I got to Fort Desoto Park early on a Saturday morning in late July. The clouds were starting to roll in before the people got here.
I could see it raining over to the far left and was debating on how far to walk out on the Outback Key spit. I had my umbrella in my backpack but wouldn’t want to have to walk back half an hour with lightning.
I walked out a little ways but the storm was moving in quick.
I stopped in the little lagoon near the parking lot to get pictures of a spoonbill. It was drizzling on me but the sun was behind my back and I could see a faint rainbow.
Minutes later the storm had moved away and I headed over to the bird sanctuary.
On the trail at Fort Desoto. A butterfly and some kind of fruit that I have never noticed before. The red really stuck out in all of the green right on the trail.
A snowy egret trying to steal a snack from a fisherman.
Some of the birds near the fountain includes a loggerhead shrike, a female summer tanager and an ibis.
Dolphins were swimming around the pier.
Looking across the lagoon, lots of different shorebirds. The middle shot has black skimmers in the front and the bottom picture shows red knots.
It was the first week in May and the park had just recently opened. I got there early and was leaving before 10am and shot this from the pier. The beach was filling up fast. Time for me to head home.
A beautiful morning out at Fort Desoto. Out on Outback Key, you can see St. Pete beach far off in the distance. That big pink hotel (Don CeSar) really stands out.
Rush hour traffic on the water.
Usual birds around the fishing pier. A ruddy turnstone, loggerhead shrike and a ring billed gull with just a touch of orange around his eye.
TOTO, the banded oystercatcher, was there in his usual spot.
His mate was close by looking for food.
A nice cool morning for a walk on the beach at Fort Desoto in February. Sadly now this is more important than every, just being outside. Yesterday Brett and I went to the beach just to be outside since everything else is closed. Even the zoo is closed (although the keepers will still be there taking care of the animals). I’m working at home for the next few weeks and I’m sure the walls will start closing in. I’m going to try and walk in the neighborhood after work each night to get out. Hope everyone stays sane out there. Thanks for stopping by and let me know how you are coping.
Pano of the north beach tip at Fort Desoto during the extreme low tide.
It was cold and windy and a perfect day for a walk on the beach. There were a few other people here but I still felt like I had the beach all to myself. This was the lowest tide I have ever seen here. Someone told me it was because of the full Snow moon (the tides are lowest during the full moon in February). I came out to see if there were any shorebirds but I think the wind kept them hiding somewhere else.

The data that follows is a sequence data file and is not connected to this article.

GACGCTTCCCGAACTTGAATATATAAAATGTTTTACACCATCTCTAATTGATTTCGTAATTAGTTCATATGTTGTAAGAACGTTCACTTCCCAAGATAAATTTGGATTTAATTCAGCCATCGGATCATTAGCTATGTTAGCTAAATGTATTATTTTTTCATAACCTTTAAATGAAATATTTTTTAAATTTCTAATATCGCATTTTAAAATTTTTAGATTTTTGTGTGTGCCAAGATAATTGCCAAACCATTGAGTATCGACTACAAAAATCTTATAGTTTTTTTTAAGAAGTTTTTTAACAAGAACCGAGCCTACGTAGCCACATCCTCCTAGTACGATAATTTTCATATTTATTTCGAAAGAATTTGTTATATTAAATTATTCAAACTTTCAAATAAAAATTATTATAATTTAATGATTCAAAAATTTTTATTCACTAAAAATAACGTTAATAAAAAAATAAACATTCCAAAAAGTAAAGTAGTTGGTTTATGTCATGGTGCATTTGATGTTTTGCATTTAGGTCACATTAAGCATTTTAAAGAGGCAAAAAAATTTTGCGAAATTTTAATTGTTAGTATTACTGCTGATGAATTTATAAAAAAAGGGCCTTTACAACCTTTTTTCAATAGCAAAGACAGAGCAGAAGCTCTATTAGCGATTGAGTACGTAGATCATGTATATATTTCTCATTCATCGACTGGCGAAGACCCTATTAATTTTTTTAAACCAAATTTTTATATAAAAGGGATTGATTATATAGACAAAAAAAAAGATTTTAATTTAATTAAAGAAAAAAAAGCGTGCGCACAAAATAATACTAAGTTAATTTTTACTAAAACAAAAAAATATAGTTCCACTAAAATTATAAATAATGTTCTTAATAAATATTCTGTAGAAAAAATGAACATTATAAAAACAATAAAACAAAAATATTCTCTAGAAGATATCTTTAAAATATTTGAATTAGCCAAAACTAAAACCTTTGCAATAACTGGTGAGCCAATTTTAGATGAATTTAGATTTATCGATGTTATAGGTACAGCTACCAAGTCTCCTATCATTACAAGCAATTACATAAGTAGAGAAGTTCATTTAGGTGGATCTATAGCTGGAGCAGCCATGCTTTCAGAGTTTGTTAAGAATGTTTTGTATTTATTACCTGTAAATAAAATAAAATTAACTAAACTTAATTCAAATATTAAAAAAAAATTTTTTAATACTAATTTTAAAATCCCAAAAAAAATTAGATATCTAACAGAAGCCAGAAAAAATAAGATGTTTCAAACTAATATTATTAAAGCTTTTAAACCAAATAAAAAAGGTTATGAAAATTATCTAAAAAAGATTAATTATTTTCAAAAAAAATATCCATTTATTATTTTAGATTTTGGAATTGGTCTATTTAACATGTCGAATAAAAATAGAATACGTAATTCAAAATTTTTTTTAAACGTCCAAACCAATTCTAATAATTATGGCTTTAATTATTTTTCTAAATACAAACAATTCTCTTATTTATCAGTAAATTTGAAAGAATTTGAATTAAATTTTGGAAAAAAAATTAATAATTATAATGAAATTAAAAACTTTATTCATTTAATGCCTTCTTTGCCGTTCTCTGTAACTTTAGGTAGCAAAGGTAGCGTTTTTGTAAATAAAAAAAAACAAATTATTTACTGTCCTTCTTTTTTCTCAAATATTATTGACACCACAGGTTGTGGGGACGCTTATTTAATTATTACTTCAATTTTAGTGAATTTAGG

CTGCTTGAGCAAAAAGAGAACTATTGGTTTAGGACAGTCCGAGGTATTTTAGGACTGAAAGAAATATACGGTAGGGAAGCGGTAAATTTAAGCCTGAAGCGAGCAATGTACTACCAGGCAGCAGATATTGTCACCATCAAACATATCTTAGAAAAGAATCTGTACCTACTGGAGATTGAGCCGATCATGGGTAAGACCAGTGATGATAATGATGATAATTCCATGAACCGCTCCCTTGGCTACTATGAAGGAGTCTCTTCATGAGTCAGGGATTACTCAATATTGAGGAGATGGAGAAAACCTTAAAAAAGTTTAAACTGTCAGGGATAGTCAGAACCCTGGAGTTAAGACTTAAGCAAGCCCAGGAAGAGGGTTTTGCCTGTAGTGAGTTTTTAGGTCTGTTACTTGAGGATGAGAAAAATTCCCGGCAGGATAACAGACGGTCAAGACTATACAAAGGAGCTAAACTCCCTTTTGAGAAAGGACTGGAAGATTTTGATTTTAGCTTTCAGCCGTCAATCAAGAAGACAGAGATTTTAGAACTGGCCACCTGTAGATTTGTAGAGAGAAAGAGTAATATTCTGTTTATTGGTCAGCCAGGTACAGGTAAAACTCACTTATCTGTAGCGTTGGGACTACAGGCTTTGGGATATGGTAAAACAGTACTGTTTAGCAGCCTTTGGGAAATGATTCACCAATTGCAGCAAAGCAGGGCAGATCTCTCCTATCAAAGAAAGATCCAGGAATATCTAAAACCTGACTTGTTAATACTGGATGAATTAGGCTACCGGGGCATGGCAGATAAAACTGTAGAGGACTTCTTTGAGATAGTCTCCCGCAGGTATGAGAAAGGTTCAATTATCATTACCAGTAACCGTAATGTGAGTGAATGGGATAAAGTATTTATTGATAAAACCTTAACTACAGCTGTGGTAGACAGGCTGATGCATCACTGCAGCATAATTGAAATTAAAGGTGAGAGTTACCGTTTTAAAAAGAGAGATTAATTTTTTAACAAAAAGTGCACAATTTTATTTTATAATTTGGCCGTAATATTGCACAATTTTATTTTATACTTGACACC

The backside of Outback Key was exposed and all of those little mounds had live sand dollars hiding under them.
A few of them partially exposed.
I’ve read that the pink sand comes from microscopic animals in the water.
Textures on Outback Key.
Walking back to the parking lot.
The beach was littered with the above.
This one had a lot of things living on it.
My stash from the morning when I got back home and washed them off. The beach was covered in whole dead sand dollars. It’s rare to find them not broken. I like collecting shells with barnacles. I feel like it gives them personality.
A few of the usual birds at Fort Desoto including a crow with an apple, a loggerhead shrike and our favorite hybrid great blue heron/great egret.
It’s rare to see the ghost crabs out of their holes. They are pretty skittish.
Heading into Tampa bay.
A quiet morning on the beach. Very few people here. This was the Saturday before Hurricane Dorian was headed our way. On this morning it was forecasted to head straight across the state and hit us on Monday so many people had canceled their vacation plans. Little did we know at this point it would stall over the Bahamas and then head north.
A phone pano of the north beach tip.
The above sandwich tern flew right in front of me and landed with a fish. Adult sandwich terns have that yellow tip on their beak.
He then proceeded to fly around the flock of different birds on the beach looking for his mate or baby. Not sure which. He seemed to be lost and none of the other birds tried to take the fish.
Some of the other babies tried to steal it after a few seconds. Eventually the bird flew off down the beach. He must have come back to the wrong flock on the beach.
This royal tern baby was driving his parents crazy, begging for food. Royal terns have orange beaks and always look like they have a bad hairpiece sticking up.
This lonely willet had a sand flea.
Late on a Saturday night, Brett and I were heading to Honeymoon Island for a party at the end of June. Seeing the clouds on the way in, we were expecting rain.
The rain was far off in the gulf and stayed out there the entire night.
Crazy grackles hanging out at the pavilion we were at.
The sun peaked out right before it went down creating an orange glow.
A few more clouds rolled in right before dark but the rain held off all night.
We always say that we stay away from the beaches on a major holiday weekend. We broke our own rule on the Sunday of Memorial Day weekend. We decided to go spend a few hours in the morning at Fort Desoto Park and then swing by to visit Brett’s aunt since her nursing home is close by. We were there before 9am and left before lunch. The crowds were thick before we left.
Sea hares in the water and on the beach.
A manatee cruising by the fishing pier.
On the fishing pier, I caught this dragonfly resting on a fishing pole. This poor shrimp was bait.
Ships passing by the pier and snowy egrets hanging out on the shelter.
We took the scenic route over to St. Pete beach before heading to visit his aunt.